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Gratitude

Gratitude was the topic du jour on my morning commute today. CBC Radio’s The Current had a psychologist from Northeastern University on the program to talk about the “upward spiral” of gratitude and generosity that can result if we cultivate these attitudes and behaviours, and how this upward spiral can be passed down our social networks leading to strengthened relationships and healthier mental well-being. Sounds pretty good!

It’s a seasonally appropriate topic, of course. We are two days from Christmas when many people celebrate and honour the birth of Christ—the gift of God for our salvation, and a pretty important thing to be grateful for! And even if we aren’t religious, we are supposed to be grateful at this time of year, whether for family and friends, for health, for satisfying and productive work, or even for a few days off.

But gratitude isn’t always easy or even necessarily appropriate (one of the other guests on the program, Julie Norem, is the author of a book called The Positive Power of Negative Thinking!). Some argue that being grateful is a false and naive response in a world where there is much to be ungrateful for, whether global poverty, war, injustice, or various other forms of inequality. Even in our own lives, sometimes there just doesn’t seem like much to be positive about. Telling people to be grateful is, in some views, not only unwise but unjust because it piles guilt onto misery. It can be condescending and paternalistic to tell someone to just “be grateful” when they do not enjoy even the most basic elements of a satisfying life.

Not surprisingly, I see merit on both sides of the argument. After all, who could argue against encouraging people to cultivate generosity and gratitude? How could this not have an overall positive impact in our relationships, workplaces, etc? And yet, how can we not also acknowledge that telling someone who is suffering to “be grateful” is hurtful and damaging, and can even mask our obligation to continue to work to address the material conditions that cause so many to have such difficult lives? Perhaps, the most pragmatic solution is to be “cautiously grateful?” Hmm, that certainly doesn’t sound right…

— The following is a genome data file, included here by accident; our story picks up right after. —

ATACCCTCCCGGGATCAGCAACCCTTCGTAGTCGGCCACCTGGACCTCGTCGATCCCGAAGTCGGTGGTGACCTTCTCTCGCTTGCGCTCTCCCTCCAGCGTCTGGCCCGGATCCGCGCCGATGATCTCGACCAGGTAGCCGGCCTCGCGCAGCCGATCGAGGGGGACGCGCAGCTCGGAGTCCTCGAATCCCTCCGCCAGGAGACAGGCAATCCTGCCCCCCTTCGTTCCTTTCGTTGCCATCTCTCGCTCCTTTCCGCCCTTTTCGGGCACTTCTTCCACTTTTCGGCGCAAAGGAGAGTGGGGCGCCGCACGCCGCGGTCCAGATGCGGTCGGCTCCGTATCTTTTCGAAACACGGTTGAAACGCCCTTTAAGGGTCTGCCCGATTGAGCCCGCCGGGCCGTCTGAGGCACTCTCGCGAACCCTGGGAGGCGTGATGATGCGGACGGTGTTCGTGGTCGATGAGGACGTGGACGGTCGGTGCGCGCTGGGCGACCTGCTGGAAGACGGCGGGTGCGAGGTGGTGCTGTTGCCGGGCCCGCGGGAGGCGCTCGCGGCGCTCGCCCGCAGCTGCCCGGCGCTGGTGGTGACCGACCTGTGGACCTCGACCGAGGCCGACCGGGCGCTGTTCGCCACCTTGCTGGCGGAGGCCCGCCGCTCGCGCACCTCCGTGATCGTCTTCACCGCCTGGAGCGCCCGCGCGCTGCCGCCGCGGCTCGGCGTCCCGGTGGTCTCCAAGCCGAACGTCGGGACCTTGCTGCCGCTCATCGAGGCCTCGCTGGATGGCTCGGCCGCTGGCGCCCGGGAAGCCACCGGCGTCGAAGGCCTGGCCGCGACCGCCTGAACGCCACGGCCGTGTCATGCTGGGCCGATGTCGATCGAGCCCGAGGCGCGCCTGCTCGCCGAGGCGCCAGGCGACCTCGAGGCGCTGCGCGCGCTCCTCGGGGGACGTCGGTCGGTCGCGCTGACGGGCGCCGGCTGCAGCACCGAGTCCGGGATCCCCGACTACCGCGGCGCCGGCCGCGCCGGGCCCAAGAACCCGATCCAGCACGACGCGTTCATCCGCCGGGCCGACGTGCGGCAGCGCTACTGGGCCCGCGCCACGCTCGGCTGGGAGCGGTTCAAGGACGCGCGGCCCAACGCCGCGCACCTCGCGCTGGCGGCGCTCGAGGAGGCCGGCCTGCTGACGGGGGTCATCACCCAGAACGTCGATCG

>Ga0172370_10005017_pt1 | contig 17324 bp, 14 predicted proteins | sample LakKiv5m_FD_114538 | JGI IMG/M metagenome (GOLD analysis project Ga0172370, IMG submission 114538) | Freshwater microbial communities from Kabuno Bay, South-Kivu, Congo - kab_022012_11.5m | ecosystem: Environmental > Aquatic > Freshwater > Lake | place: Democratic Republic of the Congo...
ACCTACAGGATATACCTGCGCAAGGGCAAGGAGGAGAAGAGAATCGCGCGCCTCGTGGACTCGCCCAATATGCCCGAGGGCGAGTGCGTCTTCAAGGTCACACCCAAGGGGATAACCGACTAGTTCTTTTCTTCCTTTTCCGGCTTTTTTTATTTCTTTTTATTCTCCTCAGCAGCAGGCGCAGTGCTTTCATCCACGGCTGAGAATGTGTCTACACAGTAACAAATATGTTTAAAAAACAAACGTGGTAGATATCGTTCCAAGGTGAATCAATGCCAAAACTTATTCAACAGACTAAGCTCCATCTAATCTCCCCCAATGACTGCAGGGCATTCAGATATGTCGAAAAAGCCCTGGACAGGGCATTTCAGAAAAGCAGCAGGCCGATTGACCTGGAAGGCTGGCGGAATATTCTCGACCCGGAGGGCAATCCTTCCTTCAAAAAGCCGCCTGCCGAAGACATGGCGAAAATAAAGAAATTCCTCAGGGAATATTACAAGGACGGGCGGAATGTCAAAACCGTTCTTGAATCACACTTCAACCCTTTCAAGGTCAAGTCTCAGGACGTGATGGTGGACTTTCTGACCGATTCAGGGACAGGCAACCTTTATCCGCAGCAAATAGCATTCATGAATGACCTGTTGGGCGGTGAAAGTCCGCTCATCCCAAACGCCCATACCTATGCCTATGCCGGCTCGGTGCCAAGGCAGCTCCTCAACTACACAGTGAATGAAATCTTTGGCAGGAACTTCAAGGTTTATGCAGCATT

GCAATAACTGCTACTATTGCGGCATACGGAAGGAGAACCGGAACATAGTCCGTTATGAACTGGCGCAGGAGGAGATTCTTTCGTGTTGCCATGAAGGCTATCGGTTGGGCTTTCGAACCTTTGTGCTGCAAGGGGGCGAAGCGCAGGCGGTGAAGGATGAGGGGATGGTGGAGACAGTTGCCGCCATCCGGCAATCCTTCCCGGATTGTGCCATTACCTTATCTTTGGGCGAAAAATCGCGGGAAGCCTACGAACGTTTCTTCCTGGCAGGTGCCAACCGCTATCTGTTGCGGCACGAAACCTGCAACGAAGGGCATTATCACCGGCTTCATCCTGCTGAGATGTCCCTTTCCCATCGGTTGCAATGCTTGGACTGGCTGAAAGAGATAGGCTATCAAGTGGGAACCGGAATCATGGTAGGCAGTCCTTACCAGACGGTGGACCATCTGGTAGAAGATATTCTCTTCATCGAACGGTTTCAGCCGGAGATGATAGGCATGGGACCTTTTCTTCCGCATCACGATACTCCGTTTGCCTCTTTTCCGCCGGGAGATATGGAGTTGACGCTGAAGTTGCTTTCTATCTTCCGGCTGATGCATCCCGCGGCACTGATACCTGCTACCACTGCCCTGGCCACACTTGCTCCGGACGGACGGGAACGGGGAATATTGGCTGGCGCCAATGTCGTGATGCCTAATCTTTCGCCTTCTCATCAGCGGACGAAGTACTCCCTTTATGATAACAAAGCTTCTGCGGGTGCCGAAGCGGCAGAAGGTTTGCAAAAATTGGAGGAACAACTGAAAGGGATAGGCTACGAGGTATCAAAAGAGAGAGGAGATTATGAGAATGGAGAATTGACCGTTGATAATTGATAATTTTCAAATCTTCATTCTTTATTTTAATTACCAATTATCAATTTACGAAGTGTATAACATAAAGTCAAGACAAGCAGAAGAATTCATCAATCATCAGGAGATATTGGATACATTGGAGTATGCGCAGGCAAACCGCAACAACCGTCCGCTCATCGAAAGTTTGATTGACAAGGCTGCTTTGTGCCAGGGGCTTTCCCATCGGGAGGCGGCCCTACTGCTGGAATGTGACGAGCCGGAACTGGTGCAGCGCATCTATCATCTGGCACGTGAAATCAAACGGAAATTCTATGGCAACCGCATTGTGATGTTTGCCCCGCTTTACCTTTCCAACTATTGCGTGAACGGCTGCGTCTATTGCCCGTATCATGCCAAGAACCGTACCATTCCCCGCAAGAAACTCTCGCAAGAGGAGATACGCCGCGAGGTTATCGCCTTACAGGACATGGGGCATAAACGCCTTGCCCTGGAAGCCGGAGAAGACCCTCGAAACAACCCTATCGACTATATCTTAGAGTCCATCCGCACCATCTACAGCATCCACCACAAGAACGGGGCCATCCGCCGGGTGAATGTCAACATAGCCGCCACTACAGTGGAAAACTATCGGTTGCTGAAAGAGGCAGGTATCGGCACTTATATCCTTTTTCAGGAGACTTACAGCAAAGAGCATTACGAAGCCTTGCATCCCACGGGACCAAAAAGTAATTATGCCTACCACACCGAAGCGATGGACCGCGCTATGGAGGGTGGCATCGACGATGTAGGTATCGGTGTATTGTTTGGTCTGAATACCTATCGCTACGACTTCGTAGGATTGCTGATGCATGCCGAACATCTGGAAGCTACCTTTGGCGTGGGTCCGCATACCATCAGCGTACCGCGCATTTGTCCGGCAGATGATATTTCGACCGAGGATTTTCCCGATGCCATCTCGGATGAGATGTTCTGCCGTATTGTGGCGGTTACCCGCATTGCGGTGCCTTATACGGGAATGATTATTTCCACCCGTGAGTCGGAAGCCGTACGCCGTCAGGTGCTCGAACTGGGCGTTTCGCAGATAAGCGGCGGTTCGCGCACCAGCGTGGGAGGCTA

One of the interesting things about both positions I heard this morning was the almost exclusively instrumental nature of the justifications offered for both gratitude and, well, less gratitude. We should be grateful because it strengthens our social networks and professional relationships, because it leads to greater mental and physical well-being, because it will lead to others being generous to us in return, etc. And we should be ungrateful because “defensive pessimism” can “harness our anxiety” and “help us perform at our peak.” It seems that both ends of the gratitude spectrum can be useful in securing what we want and need as human beings. And, after all, what other criteria do we have to define the value of something than what it can do for us?

I have nothing against advocating things because they are good for us. Indeed, it would be very odd if the qualities and character traits that we are drawn to and find attractive were not also useful! But I wonder, this Christmas, whether there might be something intrinsically, in addition to instrumentally, good about gratitude. Maybe gratitude is worth promoting, irrespective of what it can do for our mental states or our marriage or the bottom line at work, regardless of how naturally it comes to us.

I don’t find gratitude easy, truth be told. I have very few problems identifying and focusing on what I am not grateful for: a couple of oppressive writing deadlines hanging over my head (deadlines that I foolishly allowed to come during the Christmas season… deadlines I am avoiding in writing this post… sigh), a blistering prairie wind portenting a rather gritty, brown Christmas as opposed to the idyllic white version I had envisioned for our first Christmas back home, an already-mounting January to-do list, a depressing collection of painful realities being experienced by people around me, a kind of vague restlessness that seems to always haunt my steps… and did I mention the wind? The list could go on. Ingratitude is easy.

Perhaps too easy. It’s not hard to be a pessimist, after all—the world provides no shortage of opportunities and justifications for being a grouch. Maybe the cultivation of gratitude ought to go beyond what we can get out of it, valuable as these benefits may be in a mixed up world. Maybe promoting a certain kind of character is important, regardless of its utility. Maybe it isn’t naive to be grateful in situations that seem not to obviously call forth a thankful response. Perhaps gratitude is more like an act of defiance—a declaration that the many things that weigh us down and (rightly) make us sad and angry are, ultimately, passing away—that they are less real than the good, the true, the beautiful.